How King Badu Bonsu II of Ghana killed Dutch government officials including a governor

Badu Bonsu II was a Ghanaian king of the Ahanta who was innocently executed in 1838 by the Dutch, who controlled the Dutch Gold Coast at the time. 

King Badu was not pleased with the interference of the Dutch people grabbing land by force from the native and getting involved in the kingdom affairs.

In 1837, Badu Bonsu II mobolized his warriors and rebelled against the Dutch government, and killed several officers, including acting governor Hendrik Tonneboeijer. The Dutch government justified military action against Badu Bonsu by citing the Treaty of Butre, and an expeditionary force was sent to Ahanta.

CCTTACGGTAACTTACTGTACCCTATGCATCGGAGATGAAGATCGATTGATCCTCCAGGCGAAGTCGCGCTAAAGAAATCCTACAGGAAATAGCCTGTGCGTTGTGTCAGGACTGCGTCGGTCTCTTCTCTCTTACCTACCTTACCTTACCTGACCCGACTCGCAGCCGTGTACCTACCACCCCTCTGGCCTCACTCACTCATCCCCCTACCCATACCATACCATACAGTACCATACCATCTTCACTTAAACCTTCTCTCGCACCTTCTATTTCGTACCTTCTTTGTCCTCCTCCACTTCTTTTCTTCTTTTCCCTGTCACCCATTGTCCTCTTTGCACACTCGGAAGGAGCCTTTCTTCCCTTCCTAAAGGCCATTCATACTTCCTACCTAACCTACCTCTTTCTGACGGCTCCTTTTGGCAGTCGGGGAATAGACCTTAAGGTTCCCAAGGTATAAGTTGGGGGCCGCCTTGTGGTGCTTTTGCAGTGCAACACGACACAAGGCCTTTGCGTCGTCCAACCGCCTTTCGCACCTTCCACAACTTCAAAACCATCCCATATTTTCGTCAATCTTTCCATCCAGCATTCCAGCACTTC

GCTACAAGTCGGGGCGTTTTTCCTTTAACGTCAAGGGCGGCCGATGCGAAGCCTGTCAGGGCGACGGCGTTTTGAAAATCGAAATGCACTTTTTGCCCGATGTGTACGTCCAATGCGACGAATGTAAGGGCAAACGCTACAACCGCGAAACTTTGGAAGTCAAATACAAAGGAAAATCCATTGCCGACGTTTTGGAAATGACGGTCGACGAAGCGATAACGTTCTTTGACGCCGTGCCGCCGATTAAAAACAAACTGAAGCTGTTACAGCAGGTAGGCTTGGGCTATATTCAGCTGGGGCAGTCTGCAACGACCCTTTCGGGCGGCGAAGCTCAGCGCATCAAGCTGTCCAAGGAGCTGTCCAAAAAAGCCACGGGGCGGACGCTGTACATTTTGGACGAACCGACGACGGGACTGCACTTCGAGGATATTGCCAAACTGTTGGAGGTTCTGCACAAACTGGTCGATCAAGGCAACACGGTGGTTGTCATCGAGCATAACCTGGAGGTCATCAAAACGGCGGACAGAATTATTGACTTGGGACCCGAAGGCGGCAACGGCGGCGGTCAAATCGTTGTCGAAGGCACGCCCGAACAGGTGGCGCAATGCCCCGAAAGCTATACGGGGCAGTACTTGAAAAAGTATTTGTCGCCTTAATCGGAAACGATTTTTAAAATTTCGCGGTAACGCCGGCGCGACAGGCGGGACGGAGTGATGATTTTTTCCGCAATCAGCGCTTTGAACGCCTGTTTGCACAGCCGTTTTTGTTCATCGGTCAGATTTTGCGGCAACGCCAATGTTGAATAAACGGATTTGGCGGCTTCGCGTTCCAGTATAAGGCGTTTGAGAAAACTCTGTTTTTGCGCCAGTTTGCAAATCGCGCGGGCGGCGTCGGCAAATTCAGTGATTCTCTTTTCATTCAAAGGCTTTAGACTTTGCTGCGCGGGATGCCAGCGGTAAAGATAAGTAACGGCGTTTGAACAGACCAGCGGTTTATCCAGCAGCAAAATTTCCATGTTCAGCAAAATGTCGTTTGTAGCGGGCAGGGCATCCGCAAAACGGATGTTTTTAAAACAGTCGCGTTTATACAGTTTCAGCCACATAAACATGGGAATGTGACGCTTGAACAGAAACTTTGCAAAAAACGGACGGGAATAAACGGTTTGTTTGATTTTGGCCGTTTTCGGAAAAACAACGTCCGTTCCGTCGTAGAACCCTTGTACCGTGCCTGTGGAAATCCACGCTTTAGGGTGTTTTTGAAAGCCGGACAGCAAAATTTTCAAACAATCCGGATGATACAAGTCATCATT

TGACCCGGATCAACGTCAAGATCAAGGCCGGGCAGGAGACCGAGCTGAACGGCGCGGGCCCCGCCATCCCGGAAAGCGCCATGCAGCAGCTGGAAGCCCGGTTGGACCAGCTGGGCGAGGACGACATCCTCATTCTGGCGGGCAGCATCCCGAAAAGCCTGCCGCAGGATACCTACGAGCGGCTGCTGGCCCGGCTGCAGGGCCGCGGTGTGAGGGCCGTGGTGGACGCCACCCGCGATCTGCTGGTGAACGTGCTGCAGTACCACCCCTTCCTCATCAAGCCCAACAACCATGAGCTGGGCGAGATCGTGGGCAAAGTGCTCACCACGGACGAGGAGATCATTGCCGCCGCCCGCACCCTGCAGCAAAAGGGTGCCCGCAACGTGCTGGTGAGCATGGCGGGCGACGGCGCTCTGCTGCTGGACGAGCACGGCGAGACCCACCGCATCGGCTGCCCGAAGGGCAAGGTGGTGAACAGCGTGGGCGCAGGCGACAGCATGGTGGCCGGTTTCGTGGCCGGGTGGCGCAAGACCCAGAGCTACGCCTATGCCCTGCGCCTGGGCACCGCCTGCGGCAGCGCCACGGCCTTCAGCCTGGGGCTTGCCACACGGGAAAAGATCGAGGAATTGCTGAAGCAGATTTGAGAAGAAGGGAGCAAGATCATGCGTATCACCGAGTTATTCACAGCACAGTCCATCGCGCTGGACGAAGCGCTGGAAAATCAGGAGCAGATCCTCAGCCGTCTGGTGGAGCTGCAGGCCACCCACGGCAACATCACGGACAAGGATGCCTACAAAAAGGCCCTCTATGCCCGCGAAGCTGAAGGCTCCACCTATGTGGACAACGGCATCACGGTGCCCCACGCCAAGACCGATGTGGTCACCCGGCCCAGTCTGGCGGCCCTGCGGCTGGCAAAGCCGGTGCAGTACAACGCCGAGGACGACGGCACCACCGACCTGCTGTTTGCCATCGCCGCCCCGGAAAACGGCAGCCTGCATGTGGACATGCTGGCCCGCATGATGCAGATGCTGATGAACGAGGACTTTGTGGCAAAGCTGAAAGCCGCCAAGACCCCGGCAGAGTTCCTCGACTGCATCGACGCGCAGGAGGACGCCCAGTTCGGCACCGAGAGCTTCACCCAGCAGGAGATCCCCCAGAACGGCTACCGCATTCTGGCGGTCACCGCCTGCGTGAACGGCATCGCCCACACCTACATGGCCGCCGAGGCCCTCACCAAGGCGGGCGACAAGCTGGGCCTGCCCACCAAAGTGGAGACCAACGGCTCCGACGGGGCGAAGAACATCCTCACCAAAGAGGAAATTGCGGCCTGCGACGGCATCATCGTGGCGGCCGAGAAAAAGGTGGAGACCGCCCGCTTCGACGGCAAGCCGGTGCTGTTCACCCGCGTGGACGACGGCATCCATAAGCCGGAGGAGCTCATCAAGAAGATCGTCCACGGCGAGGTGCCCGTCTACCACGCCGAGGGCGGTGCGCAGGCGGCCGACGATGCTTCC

During the resulting battle, the king was arrested, tried for murder, and hanged. The Dutch dismantled the Ahanta regime, naming their commandant of Fort Batenstein at Butre as regent and holding the nation under tight control with an expanded military and civilian presence.

Following King Badu Bonsu’s execution, his body was desecrated when a Dutch surgeon removed his head. The head was transported to the Netherland and kept in a jar. 

The head was rediscovered in the Netherlands in the Leiden University Medical Center (LUMC). It was returned to Ghana for proper burial on July 23, 2009, following a ceremony in The Hague.


Credit: Ghana the Black Star of Africa

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